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Anticancer Res. 2003 Sep-Oct;23(5b):4161-7.

Expression of apolipoprotein A1 in colonic adenocarcinoma.

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Research Division, Saitama Cancer Center, Rational Evolutionary Design of Advanced Biomolecules (REDS) Group, Saitama Small Enterprise Promotion Cooperation, SKIP City, Kawaguchi, Saitama, Japan.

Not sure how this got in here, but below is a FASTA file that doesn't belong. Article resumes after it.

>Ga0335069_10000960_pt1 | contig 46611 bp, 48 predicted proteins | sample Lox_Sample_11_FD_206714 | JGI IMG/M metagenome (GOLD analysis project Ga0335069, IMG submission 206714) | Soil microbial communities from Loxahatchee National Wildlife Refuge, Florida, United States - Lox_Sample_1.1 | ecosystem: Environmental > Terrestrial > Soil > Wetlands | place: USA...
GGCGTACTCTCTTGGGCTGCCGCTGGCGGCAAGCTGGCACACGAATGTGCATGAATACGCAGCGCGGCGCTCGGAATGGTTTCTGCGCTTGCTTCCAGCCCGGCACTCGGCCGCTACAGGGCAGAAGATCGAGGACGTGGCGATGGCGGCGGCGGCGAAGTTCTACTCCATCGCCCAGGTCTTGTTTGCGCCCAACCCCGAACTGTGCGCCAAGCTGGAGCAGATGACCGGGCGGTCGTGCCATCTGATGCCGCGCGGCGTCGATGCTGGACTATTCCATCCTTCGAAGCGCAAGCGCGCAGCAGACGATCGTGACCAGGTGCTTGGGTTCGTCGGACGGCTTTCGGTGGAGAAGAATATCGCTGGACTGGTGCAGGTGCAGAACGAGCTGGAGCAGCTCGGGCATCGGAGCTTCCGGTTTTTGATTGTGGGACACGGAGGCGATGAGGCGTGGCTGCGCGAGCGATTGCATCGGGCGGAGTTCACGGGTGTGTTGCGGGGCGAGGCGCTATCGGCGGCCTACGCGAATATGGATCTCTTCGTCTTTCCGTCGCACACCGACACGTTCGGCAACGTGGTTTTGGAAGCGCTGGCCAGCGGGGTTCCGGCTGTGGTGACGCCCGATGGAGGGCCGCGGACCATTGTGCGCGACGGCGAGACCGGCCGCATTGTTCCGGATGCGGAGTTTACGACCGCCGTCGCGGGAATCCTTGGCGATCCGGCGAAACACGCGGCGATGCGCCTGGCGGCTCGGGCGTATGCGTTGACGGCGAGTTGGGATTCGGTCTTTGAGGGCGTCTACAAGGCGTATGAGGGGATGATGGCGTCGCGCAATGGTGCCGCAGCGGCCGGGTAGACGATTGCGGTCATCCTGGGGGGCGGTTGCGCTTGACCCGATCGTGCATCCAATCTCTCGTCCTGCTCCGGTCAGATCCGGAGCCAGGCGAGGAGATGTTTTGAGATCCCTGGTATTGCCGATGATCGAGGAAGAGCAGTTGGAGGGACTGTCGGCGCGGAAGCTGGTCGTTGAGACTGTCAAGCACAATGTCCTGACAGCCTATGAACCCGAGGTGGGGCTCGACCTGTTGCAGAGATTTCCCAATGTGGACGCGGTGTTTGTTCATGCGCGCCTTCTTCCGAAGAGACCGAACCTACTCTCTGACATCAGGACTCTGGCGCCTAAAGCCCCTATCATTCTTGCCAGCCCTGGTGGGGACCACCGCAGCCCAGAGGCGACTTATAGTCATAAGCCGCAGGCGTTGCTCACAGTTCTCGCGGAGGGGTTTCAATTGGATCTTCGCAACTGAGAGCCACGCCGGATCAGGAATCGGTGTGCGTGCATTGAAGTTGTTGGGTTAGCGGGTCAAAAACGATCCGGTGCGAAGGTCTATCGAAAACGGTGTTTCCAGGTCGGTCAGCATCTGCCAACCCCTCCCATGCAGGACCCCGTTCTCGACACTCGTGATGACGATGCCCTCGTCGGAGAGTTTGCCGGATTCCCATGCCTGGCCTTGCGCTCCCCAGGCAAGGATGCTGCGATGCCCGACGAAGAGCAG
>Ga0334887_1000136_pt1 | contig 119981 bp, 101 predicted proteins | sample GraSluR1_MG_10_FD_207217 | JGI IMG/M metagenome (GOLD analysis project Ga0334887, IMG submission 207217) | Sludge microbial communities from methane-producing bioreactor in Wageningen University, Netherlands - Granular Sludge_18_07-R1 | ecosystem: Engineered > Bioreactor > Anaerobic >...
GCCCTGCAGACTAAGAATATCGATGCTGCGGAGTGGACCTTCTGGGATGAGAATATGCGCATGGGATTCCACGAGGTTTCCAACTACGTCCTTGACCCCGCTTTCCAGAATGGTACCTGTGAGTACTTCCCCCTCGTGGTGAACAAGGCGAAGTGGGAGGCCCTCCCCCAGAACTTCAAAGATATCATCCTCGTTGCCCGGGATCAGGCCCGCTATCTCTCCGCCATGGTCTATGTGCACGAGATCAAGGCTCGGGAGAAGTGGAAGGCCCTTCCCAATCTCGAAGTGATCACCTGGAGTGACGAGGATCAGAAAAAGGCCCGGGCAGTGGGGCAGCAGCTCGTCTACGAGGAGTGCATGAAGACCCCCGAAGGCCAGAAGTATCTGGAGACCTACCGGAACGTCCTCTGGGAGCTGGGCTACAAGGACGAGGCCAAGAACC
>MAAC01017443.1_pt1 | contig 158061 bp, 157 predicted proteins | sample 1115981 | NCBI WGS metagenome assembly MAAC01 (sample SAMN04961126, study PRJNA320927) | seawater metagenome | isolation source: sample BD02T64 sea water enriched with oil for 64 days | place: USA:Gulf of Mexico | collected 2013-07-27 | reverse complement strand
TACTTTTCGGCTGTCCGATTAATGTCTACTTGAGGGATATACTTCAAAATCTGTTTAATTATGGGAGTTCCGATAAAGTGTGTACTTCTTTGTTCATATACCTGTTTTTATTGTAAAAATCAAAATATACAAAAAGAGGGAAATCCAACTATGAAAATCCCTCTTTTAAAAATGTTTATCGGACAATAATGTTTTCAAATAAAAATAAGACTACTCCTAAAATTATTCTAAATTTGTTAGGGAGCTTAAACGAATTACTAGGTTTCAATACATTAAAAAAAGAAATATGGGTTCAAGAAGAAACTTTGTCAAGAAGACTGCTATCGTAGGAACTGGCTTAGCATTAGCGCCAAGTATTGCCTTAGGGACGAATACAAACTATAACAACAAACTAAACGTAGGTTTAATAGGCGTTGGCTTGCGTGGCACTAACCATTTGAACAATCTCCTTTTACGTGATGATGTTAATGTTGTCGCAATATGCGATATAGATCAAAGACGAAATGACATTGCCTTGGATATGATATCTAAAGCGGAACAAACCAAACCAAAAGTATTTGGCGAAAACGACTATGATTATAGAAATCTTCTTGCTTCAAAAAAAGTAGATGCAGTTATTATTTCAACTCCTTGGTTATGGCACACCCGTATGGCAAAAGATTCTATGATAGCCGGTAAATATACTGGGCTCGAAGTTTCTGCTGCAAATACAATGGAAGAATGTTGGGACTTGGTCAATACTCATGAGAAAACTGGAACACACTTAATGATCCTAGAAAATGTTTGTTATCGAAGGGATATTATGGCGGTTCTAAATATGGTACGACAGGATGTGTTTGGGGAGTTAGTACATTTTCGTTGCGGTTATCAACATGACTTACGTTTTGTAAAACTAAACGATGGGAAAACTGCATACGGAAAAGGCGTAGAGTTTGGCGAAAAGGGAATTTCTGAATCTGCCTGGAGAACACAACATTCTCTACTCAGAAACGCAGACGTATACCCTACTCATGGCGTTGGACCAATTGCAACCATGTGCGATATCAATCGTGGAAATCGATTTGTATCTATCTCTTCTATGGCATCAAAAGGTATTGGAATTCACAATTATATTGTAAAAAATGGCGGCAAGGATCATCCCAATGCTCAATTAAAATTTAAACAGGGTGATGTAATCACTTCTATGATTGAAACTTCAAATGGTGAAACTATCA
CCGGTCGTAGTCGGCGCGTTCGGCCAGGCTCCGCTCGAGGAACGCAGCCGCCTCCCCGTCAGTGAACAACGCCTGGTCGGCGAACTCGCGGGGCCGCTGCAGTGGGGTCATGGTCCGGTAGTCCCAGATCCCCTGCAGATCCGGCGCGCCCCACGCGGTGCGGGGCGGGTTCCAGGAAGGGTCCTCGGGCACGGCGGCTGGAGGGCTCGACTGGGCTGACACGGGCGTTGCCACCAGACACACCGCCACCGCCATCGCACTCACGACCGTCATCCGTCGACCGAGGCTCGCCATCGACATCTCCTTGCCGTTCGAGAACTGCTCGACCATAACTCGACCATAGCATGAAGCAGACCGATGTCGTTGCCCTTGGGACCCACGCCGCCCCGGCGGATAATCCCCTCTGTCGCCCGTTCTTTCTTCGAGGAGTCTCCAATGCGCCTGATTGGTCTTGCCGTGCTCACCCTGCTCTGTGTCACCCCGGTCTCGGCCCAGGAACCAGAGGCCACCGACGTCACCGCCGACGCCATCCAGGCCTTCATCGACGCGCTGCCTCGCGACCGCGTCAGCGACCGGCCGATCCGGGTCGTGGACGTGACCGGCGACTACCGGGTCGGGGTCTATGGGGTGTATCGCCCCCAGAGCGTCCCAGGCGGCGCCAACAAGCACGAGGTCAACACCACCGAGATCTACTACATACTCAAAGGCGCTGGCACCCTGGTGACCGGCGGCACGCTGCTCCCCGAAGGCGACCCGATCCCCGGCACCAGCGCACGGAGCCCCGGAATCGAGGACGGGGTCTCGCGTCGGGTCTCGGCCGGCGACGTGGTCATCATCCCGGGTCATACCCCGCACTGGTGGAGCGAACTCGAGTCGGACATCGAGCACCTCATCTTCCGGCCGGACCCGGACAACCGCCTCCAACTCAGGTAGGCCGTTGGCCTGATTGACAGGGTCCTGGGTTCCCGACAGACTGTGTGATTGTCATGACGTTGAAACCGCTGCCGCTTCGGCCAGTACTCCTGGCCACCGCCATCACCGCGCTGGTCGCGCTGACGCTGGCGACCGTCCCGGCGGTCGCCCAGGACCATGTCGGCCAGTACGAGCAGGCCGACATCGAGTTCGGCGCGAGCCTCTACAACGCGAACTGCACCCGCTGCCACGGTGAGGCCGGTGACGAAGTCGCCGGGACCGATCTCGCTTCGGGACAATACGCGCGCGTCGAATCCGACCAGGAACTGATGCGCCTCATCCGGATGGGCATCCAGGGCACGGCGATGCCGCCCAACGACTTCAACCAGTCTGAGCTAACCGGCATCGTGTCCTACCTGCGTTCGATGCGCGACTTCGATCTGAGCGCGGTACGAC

In an effort to find proteins overexpressed in metastatic colonic adenocarcinomas, differential proteome analyses were undertaken using primary and metastatic tumors. Two-dimensional-gel profiles showed a number of spots that appeared in metastatic tumor in liver, but not in primary tumor. Amino acid or mass spectrometric analyses of some of these spots revealed tht they were apolipoprotein A1 (Apo A1), a protein that is normally expressed in liver and small intestine. Further RT-PCR analysis verified the expression of Apo A1 transcript in metastatic tumors and, unexpectedly, expression was also detected in the primary tumors, although the expression was weaker than in metastatic tumors. Consistent with this finding, immunohistological studies detected the weak expression of Apo A1 protein in primary colonic adenocarcinoma, in addition to the strong expression in metastatic tumors in liver and lymph nodes. In the primary tumors, expression was stronger in the deep layer than in the superficial layer, while in normal mucosal epithelial cells expression was barely visible. Further immunohistochemical study revealed that Apo A1 is expressed in some colonic adenocarcinomas of patients with no metastasis, although incidence and expression levels were lower than in carcinomas with metastases. These findings are consistent with the notion that expression of Apo A1 is associated with colonic adenocarcinoma progression, and thus Apo A1 is a potential marker of the aggression.

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